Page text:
Discovering Neurotoxins In Venom Of Southeast Asian Snakes Biology Essay


The Malayan krait (Bungarus candidus) is a neurotoxic Elapid snake which is commonly found in Southeast Asia. The venom of krait contains two classes of toxin, that are the post-synaptically active α-bungarotoxins and the pre-synaptically active β-bungarotoxins. The similarity of neurological symptoms has been reported in victims envenoming by B. candidus from different geographical areas.

The authors are trying to identify the major postsynaptic neurotoxin in the venom of Javan B. candidus. They isolate and purify the snake venom from Javan B. candidus and Bungarus multicinctus from Taiwan by high performance liquid chromatography (HPLC), SDS-polyacrylamide gel electrophoresis (SDS-PAGE) and Electrospray-mass spectrometry (ES-MS). By comparing the mass (7983.75 Da), lethal toxicity (LD50) (0.23 mg/g in mice), affinity to nicotinic acetylcholine receptors, and by 40 N-terminal amino acid residues as determined by Edman degradation of B. multicinctus, they conclude that the toxin in B.candidus is indistinguishable from a toxin originally isolated from B. multicinctus , that is α-bungarotoxin (A31). Besides, they also confirm their points by cloning and sequencing a genomic DNA from B. candidus which encodes the 74 amino acid sequence of A31 and part of its signal peptide, revealing complete identity to the A31 gene in exon and 98.9% identity in intron sequences. Furthermore, they also sequence the entire mitochondrial cytochrome b gene of B. candidus and B. multicinctus for comparison. Thus I think the authors are succeeded to determine that the two snakes are closely related. 1

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However, there is some incompleteness in this experiment. Although they manage to identify the neurotoxin in B. candidus as α-bungarotoxins, they do not prove that the toxin is the major postsynaptic neurotoxin. In order to strengthen their points, I will extract other minor postsynaptic toxin to compare with the power of the toxin. There is some similar toxin in the venoms of all elapid snakes and their close relatives, the sea snakes. For example, k-Bungarotoxins which is a minor component of the venom is found exclusively in the venom of kraits. They are structurally similar to the A31 and bind to neuronal acetylcholine receptor.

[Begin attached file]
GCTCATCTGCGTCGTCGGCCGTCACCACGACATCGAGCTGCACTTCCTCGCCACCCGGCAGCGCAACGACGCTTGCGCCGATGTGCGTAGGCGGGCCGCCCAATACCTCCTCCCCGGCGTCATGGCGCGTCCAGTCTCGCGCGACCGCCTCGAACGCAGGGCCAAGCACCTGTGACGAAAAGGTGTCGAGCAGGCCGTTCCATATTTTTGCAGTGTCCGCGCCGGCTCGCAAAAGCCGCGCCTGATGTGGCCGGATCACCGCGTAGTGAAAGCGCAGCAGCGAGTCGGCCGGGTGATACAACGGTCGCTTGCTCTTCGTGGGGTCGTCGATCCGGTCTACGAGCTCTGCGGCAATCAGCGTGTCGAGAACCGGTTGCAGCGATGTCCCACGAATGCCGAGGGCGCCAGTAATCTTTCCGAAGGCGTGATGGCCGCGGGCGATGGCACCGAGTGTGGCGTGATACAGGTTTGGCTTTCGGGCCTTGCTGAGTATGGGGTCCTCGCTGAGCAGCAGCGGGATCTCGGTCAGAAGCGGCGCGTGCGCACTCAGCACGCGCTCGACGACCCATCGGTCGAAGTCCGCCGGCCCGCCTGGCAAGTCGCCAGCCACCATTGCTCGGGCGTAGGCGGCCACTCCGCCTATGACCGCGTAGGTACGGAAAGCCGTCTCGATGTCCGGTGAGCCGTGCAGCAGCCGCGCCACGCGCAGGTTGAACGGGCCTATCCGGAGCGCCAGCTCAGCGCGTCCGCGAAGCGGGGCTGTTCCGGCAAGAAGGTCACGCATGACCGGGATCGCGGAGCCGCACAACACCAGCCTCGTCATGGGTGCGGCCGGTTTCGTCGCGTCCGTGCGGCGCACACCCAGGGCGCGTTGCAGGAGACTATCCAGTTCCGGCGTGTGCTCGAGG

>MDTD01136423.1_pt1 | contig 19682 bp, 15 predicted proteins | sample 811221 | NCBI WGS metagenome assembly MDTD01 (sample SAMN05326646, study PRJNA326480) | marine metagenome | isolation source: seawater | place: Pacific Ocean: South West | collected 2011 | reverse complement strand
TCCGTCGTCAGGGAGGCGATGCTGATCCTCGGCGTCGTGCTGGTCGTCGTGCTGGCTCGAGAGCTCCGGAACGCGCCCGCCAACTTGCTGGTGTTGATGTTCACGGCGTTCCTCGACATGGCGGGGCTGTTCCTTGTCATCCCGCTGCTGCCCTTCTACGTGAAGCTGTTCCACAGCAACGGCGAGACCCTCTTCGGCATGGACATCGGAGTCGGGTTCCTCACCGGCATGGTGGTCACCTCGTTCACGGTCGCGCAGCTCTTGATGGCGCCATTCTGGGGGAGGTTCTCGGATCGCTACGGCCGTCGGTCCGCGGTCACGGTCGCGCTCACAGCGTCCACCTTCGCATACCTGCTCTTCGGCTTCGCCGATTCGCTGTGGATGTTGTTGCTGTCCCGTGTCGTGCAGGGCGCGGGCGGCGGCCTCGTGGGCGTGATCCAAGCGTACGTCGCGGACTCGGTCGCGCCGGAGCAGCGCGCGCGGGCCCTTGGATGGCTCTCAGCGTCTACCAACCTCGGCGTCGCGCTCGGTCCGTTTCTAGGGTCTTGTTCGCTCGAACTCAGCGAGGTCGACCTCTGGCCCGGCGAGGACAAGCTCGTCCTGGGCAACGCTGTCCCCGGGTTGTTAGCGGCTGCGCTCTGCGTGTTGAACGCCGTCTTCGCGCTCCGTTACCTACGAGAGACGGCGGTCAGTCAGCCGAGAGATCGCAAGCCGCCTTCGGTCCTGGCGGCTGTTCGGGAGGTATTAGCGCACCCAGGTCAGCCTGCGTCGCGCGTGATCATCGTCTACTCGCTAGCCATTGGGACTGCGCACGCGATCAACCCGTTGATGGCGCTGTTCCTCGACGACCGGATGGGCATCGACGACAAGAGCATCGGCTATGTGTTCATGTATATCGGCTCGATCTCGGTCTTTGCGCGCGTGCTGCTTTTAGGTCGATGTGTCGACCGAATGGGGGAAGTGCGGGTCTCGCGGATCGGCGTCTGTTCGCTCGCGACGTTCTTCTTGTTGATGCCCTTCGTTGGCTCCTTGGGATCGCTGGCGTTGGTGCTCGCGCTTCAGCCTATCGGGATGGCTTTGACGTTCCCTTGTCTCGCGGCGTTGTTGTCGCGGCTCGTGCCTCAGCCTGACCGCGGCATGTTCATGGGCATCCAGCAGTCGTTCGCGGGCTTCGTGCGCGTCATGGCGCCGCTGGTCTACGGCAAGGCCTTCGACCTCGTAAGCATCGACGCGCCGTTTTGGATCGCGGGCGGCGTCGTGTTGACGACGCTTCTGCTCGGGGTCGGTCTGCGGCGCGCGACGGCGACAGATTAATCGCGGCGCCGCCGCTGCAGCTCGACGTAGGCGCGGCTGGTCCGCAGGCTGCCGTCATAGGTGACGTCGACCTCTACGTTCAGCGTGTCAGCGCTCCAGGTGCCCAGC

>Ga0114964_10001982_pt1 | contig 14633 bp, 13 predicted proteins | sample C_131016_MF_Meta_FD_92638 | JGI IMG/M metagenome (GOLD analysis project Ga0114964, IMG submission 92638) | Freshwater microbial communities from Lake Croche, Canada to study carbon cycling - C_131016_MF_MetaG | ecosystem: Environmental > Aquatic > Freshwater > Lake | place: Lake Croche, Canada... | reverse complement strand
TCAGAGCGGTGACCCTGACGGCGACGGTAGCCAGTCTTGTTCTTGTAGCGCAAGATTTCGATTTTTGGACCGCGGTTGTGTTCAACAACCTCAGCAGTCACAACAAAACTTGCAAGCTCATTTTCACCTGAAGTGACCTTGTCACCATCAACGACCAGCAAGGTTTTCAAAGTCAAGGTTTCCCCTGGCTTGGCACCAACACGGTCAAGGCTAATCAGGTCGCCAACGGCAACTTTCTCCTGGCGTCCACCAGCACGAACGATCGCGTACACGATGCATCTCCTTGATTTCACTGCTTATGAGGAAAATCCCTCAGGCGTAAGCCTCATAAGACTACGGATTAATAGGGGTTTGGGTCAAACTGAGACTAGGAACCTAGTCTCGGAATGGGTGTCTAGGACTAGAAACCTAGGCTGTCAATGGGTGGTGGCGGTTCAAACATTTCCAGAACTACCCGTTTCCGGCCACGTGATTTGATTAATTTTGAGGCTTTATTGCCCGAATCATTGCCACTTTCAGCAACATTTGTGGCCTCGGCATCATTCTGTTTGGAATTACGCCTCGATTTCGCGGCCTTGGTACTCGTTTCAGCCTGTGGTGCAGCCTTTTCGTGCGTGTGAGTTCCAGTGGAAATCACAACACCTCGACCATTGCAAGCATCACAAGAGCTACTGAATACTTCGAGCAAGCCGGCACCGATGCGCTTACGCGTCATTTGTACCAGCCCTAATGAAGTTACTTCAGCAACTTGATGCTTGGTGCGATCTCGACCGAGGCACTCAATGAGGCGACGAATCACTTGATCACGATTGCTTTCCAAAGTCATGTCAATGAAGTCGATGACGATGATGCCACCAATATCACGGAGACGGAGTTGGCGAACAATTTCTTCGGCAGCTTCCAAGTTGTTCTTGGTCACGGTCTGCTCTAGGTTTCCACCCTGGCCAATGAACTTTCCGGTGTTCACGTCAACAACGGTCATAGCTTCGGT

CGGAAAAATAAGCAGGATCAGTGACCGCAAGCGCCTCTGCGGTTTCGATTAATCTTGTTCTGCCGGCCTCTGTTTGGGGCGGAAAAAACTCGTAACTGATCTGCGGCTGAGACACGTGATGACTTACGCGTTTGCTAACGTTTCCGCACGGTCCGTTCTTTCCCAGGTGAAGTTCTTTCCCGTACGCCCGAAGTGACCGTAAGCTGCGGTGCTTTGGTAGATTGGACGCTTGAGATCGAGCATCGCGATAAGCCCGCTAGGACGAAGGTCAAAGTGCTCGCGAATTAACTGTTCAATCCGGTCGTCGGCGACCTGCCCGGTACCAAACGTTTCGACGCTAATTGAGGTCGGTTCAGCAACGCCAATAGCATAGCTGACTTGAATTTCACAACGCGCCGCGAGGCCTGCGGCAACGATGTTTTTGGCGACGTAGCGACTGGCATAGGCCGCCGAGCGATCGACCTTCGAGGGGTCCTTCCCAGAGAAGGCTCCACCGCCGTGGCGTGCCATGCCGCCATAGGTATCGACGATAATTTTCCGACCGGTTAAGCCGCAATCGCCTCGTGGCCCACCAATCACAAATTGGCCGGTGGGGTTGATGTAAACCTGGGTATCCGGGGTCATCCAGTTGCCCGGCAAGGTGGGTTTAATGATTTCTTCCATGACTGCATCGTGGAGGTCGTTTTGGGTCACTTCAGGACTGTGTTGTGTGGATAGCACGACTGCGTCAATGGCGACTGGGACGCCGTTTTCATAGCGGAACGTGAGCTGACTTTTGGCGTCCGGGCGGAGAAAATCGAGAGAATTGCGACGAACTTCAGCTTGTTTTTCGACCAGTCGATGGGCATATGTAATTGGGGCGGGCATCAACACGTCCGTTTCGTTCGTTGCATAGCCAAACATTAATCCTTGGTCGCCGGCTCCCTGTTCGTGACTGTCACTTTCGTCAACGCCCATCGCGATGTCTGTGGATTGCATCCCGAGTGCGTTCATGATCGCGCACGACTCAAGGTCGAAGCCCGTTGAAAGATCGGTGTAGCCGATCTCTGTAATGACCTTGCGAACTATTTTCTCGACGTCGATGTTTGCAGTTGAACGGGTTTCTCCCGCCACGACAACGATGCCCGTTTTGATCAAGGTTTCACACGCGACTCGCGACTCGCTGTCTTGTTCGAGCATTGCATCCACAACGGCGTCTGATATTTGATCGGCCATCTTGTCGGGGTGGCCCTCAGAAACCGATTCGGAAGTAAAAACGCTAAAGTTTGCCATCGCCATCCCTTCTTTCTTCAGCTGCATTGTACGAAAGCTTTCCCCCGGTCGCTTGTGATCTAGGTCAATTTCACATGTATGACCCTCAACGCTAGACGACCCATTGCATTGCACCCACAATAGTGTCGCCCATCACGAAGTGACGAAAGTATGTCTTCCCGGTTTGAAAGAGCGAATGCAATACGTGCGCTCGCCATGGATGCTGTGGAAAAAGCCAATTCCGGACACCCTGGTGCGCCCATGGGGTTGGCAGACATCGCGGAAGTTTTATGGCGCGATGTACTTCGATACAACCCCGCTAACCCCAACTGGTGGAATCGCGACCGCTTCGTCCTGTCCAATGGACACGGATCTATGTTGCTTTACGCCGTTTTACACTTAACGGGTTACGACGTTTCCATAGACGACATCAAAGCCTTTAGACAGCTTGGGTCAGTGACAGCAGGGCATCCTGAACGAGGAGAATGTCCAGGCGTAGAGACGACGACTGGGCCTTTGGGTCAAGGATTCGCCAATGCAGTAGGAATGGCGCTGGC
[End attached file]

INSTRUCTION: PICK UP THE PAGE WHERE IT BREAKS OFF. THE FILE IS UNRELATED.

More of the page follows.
Furthermore, the authors do not explain how α-bungarotoxins can cause paralysis in victim post-synaptically. They should explain more about it to strengthen their points. A31 which is a long neurotoxin causes a failure of neuromuscular transmission for 2-3 hours by binding to post-synaptic nicotinic acetylcholine receptor at the neuromuscular junction (NMJ) in a relatively irreversible manner. This will deplete the release of synaptic vesicles from nerve terminal boutons. Muscle contraction is inhibited and caused paralysis of the mice.2

I think by determining the LD50 of the toxin is not enough to confirm that A31 is the major postsynaptic neurotoxin. LD50 is unreliable to measure toxicity of the venom and results may be influenced by genetic characteristics of the snake population, animal species tested, environmental factors and mode of administration. Other reason is it can only measure acute toxicity and does not consider toxic effect that cannot cause death but are nonetheless serious like brain damage. LD50 is also different between species which means that it is safe for mice but it can be extremely toxic for humans and vice versa. 3 Hence I think their methods are not suitable. Different amounts of venom should be taken to determine the LD50 when measuring toxicity as even though it is the most poisonous venom, if the amount of venom is little, it can also do not cause death or have any effects to the victims. 4